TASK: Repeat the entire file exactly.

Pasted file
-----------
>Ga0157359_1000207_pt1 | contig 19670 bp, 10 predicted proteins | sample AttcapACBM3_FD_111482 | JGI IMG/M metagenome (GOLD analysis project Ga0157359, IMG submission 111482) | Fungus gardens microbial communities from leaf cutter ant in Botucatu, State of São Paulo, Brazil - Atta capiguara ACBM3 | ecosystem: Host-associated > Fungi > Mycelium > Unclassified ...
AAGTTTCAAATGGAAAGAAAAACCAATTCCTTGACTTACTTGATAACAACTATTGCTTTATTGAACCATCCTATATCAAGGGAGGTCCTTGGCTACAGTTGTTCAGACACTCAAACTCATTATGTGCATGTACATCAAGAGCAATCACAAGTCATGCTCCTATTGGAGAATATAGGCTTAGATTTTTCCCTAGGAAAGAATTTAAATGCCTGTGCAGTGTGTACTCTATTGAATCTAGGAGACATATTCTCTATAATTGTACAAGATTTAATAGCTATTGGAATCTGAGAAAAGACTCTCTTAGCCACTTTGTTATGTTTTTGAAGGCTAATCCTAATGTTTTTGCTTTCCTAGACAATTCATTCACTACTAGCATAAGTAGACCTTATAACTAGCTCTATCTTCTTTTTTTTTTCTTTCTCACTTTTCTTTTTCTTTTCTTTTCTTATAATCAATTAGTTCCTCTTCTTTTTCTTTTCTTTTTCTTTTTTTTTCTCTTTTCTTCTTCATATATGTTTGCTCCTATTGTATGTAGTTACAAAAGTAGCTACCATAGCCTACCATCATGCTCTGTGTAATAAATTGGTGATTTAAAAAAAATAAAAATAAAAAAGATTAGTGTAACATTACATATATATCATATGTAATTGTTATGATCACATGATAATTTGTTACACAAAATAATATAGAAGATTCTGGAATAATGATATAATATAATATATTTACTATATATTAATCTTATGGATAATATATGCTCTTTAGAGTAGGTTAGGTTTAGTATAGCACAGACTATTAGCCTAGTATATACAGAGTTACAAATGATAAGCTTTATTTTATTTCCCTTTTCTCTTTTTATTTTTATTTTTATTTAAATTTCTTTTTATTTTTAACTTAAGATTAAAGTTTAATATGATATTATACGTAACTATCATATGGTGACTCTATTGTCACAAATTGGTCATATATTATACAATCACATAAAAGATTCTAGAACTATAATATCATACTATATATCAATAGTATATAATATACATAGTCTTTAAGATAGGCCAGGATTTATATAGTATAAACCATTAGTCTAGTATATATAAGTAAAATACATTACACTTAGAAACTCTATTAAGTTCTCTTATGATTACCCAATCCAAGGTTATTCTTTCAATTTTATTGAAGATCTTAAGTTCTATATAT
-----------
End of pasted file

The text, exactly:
>Ga0157359_1000207_pt1 | contig 19670 bp, 10 predicted proteins | sample AttcapACBM3_FD_111482 | JGI IMG/M metagenome (GOLD analysis project Ga0157359, IMG submission 111482) | Fungus gardens microbial communities from leaf cutter ant in Botucatu, State of São Paulo, Brazil - Atta capiguara ACBM3 | ecosystem: Host-associated > Fungi > Mycelium > Unclassified ...
AAGTTTCAAATGGAAAGAAAAACCAATTCCTTGACTTACTTGATAACAACTATTGCTTTATTGAACCATCCTATATCAAGGGAGGTCCTTGGCTACAGTTGTTCAGACACTCAAACTCATTATGTGCATGTACATCAAGAGCAATCACAAGTCATGCTCCTATTGGAGAATATAGGCTTAGATTTTTCCCTAGGAAAGAATTTAAATGCCTGTGCAGTGTGTACTCTATTGAATCTAGGAGACATATTCTCTATAATTGTACAAGATTTAATAGCTATTGGAATCTGAGAAAAGACTCTCTTAGCCACTTTGTTATGTTTTTGAAGGCTAATCCTAATGTTTTTGCTTTCCTAGACAATTCATTCACTACTAGCATAAGTAGACCTTATAACTAGCTCTATCTTCTTTTTTTTTTCTTTCTCACTTTTCTTTTTCTTTTCTTTTCTTATAATCAATTAGTTCCTCTTCTTTTTCTTTTCTTTTTCTTTTTTTTTCTCTTTTCTTCTTCATATATGTTTGCTCCTATTGTATGTAGTTACAAAAGTAGCTACCATAGCCTACCATCATGCTCTGTGTAATAAATTGGTGATTTAAAAAAAATAAAAATAAAAAAGATTAGTGTAACATTACATATATATCATATGTAATTGTTATGATCACATGATAATTTGTTACACAAAATAATATAGAAGATTCTGGAATAATGATATAATATAATATATTTACTATATATTAATCTTATGGATAATATATGCTCTTTAGAGTAGGTTAGGTTTAGTATAGCACAGACTATTAGCCTAGTATATACAGAGTTACAAATGATAAGCTTTATTTTATTTCCCTTTTCTCTTTTTATTTTTATTTTTATTTAAATTTCTTTTTATTTTTAACTTAAGATTAAAGTTTAATATGATATTATACGTAACTATCATATGGTGACTCTATTGTCACAAATTGGTCATATATTATACAATCACATAAAAGATTCTAGAACTATAATATCATACTATATATCAATAGTATATAATATACATAGTCTTTAAGATAGGCCAGGATTTATATAGTATAAACCATTAGTCTAGTATATATAAGTAAAATACATTACACTTAGAAACTCTATTAAGTTCTCTTATGATTACCCAATCCAAGGTTATTCTTTCAATTTTATTGAAGATCTTAAGTTCTATATAT